My early morning session was Using metric_fu to Make Your Rails Code Better with Jake Scruggs. Aside from rcov and the stats rake task in Rails I haven’t yet spent much time studying code metrics. Jake touched on a number of different tools available today, each of which looked quite interesting and each of which is (or can be) used within metric_fu. The metric_fu rake tasks generate reports which can provide useful information on where you might need to focus your refactoring efforts by identifying potential problem spots like overly complex methods and repetitious code. I’ve seen the announcements about metric_fu, but hadn’t taken a close look at it until this session. I find I’m eager to try it out but dreading what I will discover.
In the late morning I attended Are You Taking Things Too Far? with Michael Koziarski. The basic message of this session is pretty easy to extract from the title, and it’s one that I’ve heard in several sessions this week – don’t be overly dogmatic. Rails has introduced plenty of conventions that, in general, make our jobs easier, but it’s important to remember that, sometimes, the conventional way may not be the best way. Sometimes fiercely sticking to convention can mean writing more code than you really need that requires more maintenance than you have time for and which expresses your intent less obviously than a simpler, less conventional approach. Conventions are good, but sometimes you need to be willing to break with them.
Early afternoon session probably would have been interesting, but I had to catch up with work (coffee in Las Vegas isn’t cheap).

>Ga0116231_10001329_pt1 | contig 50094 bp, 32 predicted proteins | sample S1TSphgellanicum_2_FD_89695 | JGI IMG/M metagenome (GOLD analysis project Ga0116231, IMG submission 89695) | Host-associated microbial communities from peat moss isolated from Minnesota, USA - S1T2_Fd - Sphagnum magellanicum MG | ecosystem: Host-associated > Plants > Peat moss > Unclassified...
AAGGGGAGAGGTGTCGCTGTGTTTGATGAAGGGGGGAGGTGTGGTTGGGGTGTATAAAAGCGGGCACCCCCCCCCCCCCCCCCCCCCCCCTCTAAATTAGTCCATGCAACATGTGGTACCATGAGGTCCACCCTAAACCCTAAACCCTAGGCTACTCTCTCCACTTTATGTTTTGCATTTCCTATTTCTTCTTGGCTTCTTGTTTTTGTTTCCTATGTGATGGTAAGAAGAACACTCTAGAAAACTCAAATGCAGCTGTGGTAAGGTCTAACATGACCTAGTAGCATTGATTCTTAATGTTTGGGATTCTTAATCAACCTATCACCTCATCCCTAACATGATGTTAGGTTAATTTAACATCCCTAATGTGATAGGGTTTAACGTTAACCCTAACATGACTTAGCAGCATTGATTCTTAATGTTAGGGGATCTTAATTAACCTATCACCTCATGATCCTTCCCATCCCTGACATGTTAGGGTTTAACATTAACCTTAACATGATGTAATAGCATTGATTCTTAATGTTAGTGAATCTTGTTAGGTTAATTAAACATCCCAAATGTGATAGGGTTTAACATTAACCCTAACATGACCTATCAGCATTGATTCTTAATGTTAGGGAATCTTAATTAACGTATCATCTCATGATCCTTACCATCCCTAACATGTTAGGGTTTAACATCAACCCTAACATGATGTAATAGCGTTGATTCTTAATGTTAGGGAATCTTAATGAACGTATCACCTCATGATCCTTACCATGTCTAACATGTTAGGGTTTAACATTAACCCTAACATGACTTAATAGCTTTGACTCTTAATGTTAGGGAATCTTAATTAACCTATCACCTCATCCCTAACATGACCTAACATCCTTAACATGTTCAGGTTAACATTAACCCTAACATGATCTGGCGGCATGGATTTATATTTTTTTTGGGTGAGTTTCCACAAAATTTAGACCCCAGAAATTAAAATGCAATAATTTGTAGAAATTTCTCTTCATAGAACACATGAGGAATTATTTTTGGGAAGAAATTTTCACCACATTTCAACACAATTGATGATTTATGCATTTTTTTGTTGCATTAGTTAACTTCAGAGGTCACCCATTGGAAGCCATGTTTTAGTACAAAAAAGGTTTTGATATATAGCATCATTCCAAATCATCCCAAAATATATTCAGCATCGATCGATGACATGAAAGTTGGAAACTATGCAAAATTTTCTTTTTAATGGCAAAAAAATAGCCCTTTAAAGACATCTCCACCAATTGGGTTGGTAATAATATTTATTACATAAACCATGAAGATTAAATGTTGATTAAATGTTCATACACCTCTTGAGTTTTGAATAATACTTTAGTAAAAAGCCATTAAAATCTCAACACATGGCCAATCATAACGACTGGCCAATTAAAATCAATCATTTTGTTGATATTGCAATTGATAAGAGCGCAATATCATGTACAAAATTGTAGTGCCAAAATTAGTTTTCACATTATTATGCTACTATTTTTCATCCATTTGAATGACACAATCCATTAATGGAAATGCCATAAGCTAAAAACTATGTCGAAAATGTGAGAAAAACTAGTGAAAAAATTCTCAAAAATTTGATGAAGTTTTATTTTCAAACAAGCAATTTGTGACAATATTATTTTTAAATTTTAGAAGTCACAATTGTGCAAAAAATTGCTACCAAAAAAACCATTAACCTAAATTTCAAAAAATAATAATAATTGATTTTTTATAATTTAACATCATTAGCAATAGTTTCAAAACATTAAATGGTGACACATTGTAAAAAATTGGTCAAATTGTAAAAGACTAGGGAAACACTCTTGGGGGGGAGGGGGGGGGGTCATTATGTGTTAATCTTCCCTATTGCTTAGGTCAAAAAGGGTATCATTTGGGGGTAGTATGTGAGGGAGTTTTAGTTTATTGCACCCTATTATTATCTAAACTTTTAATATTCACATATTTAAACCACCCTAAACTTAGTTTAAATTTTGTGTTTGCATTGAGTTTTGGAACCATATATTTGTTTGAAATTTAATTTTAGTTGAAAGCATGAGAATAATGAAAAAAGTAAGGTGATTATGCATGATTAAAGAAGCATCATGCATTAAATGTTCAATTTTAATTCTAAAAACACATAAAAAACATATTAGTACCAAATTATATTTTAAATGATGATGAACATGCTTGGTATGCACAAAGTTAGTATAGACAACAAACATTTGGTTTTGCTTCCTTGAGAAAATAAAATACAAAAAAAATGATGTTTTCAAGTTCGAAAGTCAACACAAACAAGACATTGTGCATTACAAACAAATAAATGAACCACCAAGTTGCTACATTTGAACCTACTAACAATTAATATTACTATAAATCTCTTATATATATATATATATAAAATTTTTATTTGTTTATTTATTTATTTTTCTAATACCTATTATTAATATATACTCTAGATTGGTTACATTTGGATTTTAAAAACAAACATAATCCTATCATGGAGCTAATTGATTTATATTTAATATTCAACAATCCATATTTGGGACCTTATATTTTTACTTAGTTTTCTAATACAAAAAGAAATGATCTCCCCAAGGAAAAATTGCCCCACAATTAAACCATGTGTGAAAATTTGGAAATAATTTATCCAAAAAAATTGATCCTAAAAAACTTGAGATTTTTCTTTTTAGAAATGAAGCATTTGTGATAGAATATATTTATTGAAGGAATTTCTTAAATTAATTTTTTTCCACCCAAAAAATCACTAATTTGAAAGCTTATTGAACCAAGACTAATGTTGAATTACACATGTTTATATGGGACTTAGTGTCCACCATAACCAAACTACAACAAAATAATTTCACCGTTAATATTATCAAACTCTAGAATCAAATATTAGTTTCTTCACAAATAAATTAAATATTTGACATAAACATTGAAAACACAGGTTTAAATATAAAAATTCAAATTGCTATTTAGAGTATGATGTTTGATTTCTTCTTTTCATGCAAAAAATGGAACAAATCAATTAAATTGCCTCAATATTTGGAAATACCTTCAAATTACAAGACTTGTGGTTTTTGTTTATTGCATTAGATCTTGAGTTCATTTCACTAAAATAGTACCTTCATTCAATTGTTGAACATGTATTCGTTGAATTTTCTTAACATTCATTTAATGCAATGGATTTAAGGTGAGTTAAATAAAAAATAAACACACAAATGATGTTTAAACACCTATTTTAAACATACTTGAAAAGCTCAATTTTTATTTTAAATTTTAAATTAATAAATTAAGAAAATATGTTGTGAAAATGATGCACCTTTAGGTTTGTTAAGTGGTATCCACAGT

For the mid afternoon session I attended Working Effectively with Legacy Rails Code with Pat Maddox and BJ Clark. This was a particularly appealing talk, as it’s a challenge I’ve spent a lot of time wrestling recently – taming Rails code I wrote before I’d learned many of Rails most helpful features. One of their suggestions was to keep an eye out for occasions where complex, semi-redundant code can be abstracted into a “mini framework” that you can mix-in as needed, and, as a corollary, keep an eye out for occasions where convoluted code may be unnecessry because Rails already provides a facility to do what needs to be done. They also announced their new blog.
Late afternoon session %w(map reduce).first – A Tale About Rabbits, Latency and Slim Crontabs with Paolo Negri. Paulo gave an interesting overview of how and why to use RabbitMQ from Ruby. This is one of those times where the topic is fascinating, but I really don’t have any immediate application for it.
The evening keynote with Bob Martin was a particular treat and one of the most entertaining I’ve attended in years. The value of testing was the core of the talk. He presented the three rules of true test-driven development:
- You are not allowed to write a single line of production code until you have written a failing test.
- You are not allowed to write a single line of additional test code once you have a failing test.
- You are not allowed to write a single line of production code beyond what is needed to make the failing test pass.
Following those rules to the letter requires extraordinary discipline, but he asked us to think what our development world would be like if we followed through. Tests eliminate fear and risk – if you have the tests, you can refactor the production code with confidence. Ruby (and Rails) can spare itself the fate of Smalltalk (which he said basically died of hubris) by three things:
- Professional discipline – specifically, writing well-tested code.
- Professional humility – not encouraging and adversarial relationship with other languages.
- Professional responsibility – not shying away from fixing dirty coding problems when they are discovered.
“Uncle Bob” is a marvelous presenter and showman in general, but one comment near the end struck me as particularly funny:
[When Smalltalk died, its programmers] had to start writing Java, and it nearly killed them.